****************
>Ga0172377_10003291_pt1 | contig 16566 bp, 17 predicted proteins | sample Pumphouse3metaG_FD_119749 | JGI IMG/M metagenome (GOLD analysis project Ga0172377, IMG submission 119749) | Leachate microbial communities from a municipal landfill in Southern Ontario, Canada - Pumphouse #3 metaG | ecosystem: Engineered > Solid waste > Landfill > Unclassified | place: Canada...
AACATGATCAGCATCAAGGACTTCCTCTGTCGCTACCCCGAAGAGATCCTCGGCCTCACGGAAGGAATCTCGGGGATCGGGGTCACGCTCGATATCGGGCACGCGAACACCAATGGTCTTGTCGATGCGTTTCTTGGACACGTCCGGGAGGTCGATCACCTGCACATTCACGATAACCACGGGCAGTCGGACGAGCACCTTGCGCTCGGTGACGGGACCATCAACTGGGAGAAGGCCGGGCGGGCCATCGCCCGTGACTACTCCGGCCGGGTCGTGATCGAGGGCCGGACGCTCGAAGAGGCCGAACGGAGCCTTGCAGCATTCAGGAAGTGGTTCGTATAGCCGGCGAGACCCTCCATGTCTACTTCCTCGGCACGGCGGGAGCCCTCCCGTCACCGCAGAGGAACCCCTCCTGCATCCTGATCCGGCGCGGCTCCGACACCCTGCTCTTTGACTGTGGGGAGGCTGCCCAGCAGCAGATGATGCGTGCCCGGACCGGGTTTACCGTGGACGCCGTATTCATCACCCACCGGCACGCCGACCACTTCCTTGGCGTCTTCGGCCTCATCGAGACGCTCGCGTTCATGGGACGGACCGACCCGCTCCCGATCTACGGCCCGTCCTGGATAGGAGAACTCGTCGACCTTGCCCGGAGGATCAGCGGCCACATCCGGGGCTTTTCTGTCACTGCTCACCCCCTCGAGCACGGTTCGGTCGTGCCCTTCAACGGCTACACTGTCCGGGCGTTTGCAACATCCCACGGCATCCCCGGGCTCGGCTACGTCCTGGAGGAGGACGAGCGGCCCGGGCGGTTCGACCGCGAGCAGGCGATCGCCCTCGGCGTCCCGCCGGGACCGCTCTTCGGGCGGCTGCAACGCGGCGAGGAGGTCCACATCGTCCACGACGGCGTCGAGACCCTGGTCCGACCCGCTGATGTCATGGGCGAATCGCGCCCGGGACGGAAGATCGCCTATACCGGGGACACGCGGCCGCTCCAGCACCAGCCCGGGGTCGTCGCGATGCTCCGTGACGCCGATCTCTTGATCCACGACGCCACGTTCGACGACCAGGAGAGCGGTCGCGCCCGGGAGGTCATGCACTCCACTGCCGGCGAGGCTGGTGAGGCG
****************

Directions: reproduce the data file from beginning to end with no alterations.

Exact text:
>Ga0172377_10003291_pt1 | contig 16566 bp, 17 predicted proteins | sample Pumphouse3metaG_FD_119749 | JGI IMG/M metagenome (GOLD analysis project Ga0172377, IMG submission 119749) | Leachate microbial communities from a municipal landfill in Southern Ontario, Canada - Pumphouse #3 metaG | ecosystem: Engineered > Solid waste > Landfill > Unclassified | place: Canada...
AACATGATCAGCATCAAGGACTTCCTCTGTCGCTACCCCGAAGAGATCCTCGGCCTCACGGAAGGAATCTCGGGGATCGGGGTCACGCTCGATATCGGGCACGCGAACACCAATGGTCTTGTCGATGCGTTTCTTGGACACGTCCGGGAGGTCGATCACCTGCACATTCACGATAACCACGGGCAGTCGGACGAGCACCTTGCGCTCGGTGACGGGACCATCAACTGGGAGAAGGCCGGGCGGGCCATCGCCCGTGACTACTCCGGCCGGGTCGTGATCGAGGGCCGGACGCTCGAAGAGGCCGAACGGAGCCTTGCAGCATTCAGGAAGTGGTTCGTATAGCCGGCGAGACCCTCCATGTCTACTTCCTCGGCACGGCGGGAGCCCTCCCGTCACCGCAGAGGAACCCCTCCTGCATCCTGATCCGGCGCGGCTCCGACACCCTGCTCTTTGACTGTGGGGAGGCTGCCCAGCAGCAGATGATGCGTGCCCGGACCGGGTTTACCGTGGACGCCGTATTCATCACCCACCGGCACGCCGACCACTTCCTTGGCGTCTTCGGCCTCATCGAGACGCTCGCGTTCATGGGACGGACCGACCCGCTCCCGATCTACGGCCCGTCCTGGATAGGAGAACTCGTCGACCTTGCCCGGAGGATCAGCGGCCACATCCGGGGCTTTTCTGTCACTGCTCACCCCCTCGAGCACGGTTCGGTCGTGCCCTTCAACGGCTACACTGTCCGGGCGTTTGCAACATCCCACGGCATCCCCGGGCTCGGCTACGTCCTGGAGGAGGACGAGCGGCCCGGGCGGTTCGACCGCGAGCAGGCGATCGCCCTCGGCGTCCCGCCGGGACCGCTCTTCGGGCGGCTGCAACGCGGCGAGGAGGTCCACATCGTCCACGACGGCGTCGAGACCCTGGTCCGACCCGCTGATGTCATGGGCGAATCGCGCCCGGGACGGAAGATCGCCTATACCGGGGACACGCGGCCGCTCCAGCACCAGCCCGGGGTCGTCGCGATGCTCCGTGACGCCGATCTCTTGATCCACGACGCCACGTTCGACGACCAGGAGAGCGGTCGCGCCCGGGAGGTCATGCACTCCACTGCCGGCGAGGCTGGTGAGGCG